The vendor’s cha-ching. This is the security information management (SIM), security event management (SEM), etc. It’s the big box o’ log data. Essentially, it’s syslog on the front, database on the back, with some basic rules in-between. If you’ve paid a decent amount of money and/or time on those rules, then you’re only trying to drink from a lawn sprinkler instead of the fire hydrant. In any case, getting useful real-time information out of your logging system is a part-time job in of itself. Now there are intelligent log analyzers out there, but usually they cost around 80K a year plus benefits. Can automation? Get serious. There is simply too much data to make a decision in a timely manner. And remember, you are facing intelligent adversaries. The most useful automated intelligence you’re going to get out of logging system is a measure of the background radiation of the worms and bots. Now, again visibility is a good thing. I use my logging system for forensic detail after suspicious events. I also use it for trending and for showing management just how dirty the Internet is. But as an actual alarm system? Only if I’m lucky. And producing actionable intelligence? Not so much.

Like I was saying the other day...

Tapping a trend, or now just painfully obvious that's safe enough for anybody to say?

Antivirus is 'completely wasted money': Cisco CSO

In any case, I really didn't want to turn this into a ranty blog about all the problems with infosec. Sure enough of that to go around.

I promise to wrap up this "problem with" posts and get onto the meat of how to defend ourselves.

Tuesday, May 20, 2008

No Sith, Sherlock

U.S. corporations massively read employee e-mail:

41% of the largest companies surveyed (those with 20,000 or more employees) reported that they employ staff to read or otherwise analyze the contents of outbound e-mail.

Yeah, yeah... this has been going on for years. Heck, when I wrote Heidi Book 1, five years ago, this was old hat.

It's funny tho, people still seemed shocked by this. Not security people, of course. Usually it's the business folk and sales-critters. Y'know, the ones with the iPhones and bluetooth headsets... just basically screaming "Please snoop away!"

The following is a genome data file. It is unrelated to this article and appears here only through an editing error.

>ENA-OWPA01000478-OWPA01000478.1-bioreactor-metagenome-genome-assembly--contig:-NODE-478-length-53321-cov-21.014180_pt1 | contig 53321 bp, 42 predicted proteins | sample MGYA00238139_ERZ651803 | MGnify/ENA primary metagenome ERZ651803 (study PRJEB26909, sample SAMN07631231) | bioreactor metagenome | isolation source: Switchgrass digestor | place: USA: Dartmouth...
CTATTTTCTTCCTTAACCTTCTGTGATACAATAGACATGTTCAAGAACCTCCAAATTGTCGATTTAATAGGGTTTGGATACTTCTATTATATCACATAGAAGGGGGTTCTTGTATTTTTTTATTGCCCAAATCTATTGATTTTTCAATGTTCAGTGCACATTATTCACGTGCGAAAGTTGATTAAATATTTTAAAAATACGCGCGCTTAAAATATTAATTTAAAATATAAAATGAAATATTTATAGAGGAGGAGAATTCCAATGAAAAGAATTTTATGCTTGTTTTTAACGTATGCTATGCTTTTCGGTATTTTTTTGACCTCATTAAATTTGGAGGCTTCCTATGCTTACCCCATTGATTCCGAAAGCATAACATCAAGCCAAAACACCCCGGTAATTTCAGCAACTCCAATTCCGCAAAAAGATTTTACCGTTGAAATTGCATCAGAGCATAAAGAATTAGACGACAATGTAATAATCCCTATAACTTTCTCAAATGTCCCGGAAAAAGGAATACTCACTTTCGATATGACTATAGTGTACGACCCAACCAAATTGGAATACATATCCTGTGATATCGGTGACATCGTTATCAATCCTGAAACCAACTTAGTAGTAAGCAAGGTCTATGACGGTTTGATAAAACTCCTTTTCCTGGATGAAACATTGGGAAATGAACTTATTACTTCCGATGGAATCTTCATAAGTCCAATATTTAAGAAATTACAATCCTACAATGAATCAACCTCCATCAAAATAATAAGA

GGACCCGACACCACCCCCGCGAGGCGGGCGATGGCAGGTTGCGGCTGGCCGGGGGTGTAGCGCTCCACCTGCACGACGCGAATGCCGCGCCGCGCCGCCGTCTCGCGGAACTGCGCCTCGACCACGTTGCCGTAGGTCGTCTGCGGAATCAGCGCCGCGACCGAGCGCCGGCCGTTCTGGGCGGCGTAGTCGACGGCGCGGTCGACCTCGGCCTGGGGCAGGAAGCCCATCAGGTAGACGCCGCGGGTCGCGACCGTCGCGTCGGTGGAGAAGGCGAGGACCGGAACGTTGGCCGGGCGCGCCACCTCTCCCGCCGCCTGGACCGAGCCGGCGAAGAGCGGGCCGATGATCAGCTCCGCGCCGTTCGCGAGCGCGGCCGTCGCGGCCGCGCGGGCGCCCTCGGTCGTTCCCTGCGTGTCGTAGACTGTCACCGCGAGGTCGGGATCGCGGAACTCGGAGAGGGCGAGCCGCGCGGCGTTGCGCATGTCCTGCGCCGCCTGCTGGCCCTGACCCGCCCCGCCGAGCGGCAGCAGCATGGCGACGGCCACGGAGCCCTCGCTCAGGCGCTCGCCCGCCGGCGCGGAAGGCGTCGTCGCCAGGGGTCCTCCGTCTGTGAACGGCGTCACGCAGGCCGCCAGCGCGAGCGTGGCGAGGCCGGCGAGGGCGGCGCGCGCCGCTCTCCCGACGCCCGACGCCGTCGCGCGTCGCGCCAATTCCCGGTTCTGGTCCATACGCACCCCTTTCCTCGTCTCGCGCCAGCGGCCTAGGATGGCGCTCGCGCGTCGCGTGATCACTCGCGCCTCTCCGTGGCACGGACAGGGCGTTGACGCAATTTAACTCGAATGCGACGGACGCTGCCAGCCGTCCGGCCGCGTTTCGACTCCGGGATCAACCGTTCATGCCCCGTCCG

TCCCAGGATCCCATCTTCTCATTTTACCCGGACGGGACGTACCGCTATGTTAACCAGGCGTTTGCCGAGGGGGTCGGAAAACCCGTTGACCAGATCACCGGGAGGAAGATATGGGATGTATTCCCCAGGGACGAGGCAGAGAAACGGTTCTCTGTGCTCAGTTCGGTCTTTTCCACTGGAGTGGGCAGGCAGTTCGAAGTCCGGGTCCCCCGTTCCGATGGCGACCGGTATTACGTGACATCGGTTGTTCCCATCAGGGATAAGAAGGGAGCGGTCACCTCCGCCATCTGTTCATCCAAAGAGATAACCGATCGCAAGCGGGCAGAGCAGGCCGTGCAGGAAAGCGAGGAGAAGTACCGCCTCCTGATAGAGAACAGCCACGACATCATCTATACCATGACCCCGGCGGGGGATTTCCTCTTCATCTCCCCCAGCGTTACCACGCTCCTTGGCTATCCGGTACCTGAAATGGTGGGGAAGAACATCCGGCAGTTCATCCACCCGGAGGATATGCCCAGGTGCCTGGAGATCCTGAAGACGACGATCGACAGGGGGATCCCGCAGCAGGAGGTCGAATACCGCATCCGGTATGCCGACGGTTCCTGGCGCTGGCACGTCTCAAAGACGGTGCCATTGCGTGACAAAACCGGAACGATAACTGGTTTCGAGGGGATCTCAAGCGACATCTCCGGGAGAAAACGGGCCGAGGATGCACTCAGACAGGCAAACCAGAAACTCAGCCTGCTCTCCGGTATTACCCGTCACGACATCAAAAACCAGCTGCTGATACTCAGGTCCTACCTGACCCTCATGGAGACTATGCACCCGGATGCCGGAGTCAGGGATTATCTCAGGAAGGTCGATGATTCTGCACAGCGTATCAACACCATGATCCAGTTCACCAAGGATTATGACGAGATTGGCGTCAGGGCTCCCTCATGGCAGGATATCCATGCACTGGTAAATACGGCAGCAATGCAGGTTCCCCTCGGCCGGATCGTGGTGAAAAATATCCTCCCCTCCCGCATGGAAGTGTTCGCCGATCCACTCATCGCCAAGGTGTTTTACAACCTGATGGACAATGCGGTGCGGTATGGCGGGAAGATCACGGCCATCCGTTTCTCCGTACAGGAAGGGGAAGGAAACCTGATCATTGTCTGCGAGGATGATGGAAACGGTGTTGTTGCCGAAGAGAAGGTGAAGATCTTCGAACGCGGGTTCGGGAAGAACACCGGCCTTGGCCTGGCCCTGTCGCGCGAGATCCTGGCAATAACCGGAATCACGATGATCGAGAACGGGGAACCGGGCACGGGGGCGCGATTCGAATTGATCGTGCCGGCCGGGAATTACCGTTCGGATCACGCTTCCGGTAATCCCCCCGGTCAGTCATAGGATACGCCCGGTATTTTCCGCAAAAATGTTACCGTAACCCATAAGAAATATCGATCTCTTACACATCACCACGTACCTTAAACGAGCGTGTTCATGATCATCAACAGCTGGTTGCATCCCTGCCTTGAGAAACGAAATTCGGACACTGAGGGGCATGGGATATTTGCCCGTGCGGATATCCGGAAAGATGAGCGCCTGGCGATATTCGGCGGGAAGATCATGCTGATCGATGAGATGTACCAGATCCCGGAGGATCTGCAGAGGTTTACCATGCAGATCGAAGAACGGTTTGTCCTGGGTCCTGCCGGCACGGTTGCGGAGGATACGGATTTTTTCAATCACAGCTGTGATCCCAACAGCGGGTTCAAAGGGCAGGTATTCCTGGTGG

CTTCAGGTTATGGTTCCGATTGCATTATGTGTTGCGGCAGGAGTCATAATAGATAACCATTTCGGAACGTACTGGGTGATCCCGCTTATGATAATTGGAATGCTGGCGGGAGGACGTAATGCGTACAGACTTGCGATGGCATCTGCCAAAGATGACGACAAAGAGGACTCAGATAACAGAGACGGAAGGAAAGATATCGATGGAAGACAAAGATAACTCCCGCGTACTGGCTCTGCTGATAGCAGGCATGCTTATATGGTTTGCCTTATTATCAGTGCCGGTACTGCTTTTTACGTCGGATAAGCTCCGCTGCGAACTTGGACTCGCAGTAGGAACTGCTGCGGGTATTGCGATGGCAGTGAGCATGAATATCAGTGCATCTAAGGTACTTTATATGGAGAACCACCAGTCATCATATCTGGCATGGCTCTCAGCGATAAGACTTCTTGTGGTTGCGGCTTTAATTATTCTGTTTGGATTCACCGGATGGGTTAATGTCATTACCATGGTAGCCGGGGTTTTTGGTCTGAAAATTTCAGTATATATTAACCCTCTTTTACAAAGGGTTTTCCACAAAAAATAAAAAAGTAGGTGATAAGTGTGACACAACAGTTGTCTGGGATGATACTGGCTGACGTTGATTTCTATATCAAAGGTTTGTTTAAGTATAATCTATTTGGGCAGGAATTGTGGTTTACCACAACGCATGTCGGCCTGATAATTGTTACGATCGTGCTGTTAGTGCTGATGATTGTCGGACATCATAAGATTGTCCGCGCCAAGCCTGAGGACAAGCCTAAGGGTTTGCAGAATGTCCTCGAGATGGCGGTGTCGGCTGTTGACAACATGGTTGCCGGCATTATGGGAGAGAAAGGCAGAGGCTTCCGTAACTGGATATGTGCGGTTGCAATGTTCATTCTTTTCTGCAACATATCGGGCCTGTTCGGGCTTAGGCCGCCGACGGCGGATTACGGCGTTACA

These are also the same people who don't care so much about protecting corporate secrets and claim not care much about their own. Of course, they would squeal a different tune if I were to do a Powerpoint preso on the personal ickiness I've seen fly across the corporate firewalls. Talk about Hawt mail.

So yeah, the trick is to show these people the link between protecting their sticky lurid personal data traces and PII. Some of the stuff I've seen is far more damaging to some people's careers than mere identity theft.

UPDATE: Great Minds Think Alike or a different spin on the same topic.

Tuesday, May 13, 2008

The problem with our defense technology, part 1

At best, our defensive technical controls do nothing but scrape off the chunky foam of crud floating on the surface of the Internet. At worst, they represent exercises in futility we do primarily so we don’t look stupid for not doing them. Consider the tsk-tsking that goes on if an organization gets hacked and it's revealed they don't have a adequate encryption or haven't patched some workstations. That's what I mean by stupid. Of course, if anyone gets hacked, there will be tsk-tsking anyway. Anyway, what have we got?

Basic technical controls
I am going to start with basic security technology, which represents the universal, low-water mark for security controls. Basic security tools are what everyone implements to achieve “acceptable security” because that’s what Management and the auditors expect. Usually when you want a tool that isn’t on this list, you have to fight for resources because it’s an unusual control that wasn’t budgeted for or worse, doesn’t directly satisfy an audit requirement. Many of these tools have a low entry cost, but often entail a burdensome maintenance cost. In some organizations, these maintenance burdens outweigh the defensive value of the control.

If there’s any universal, ubiquitous security control, it’s the use of passwords. In fact, passwords are decent, cheap way to provide basic access control. Manufacturers build passwords into nearly everything, so it’s safe bet you’ll have them available to protect your systems. Where passwords veer off into something stupid we have to do is in the area of frequent password changing. The reasoning for around password changes is out of date, as on old fallacy about the time to crack a password. Gene Spafford explains it better than me, "any reasonable analysis shows that a monthly password change has little or no end impact on improving security!" Passwords can give some utility in exchange for relatively little overhead, provided you aren't mired in an audit checklist organization.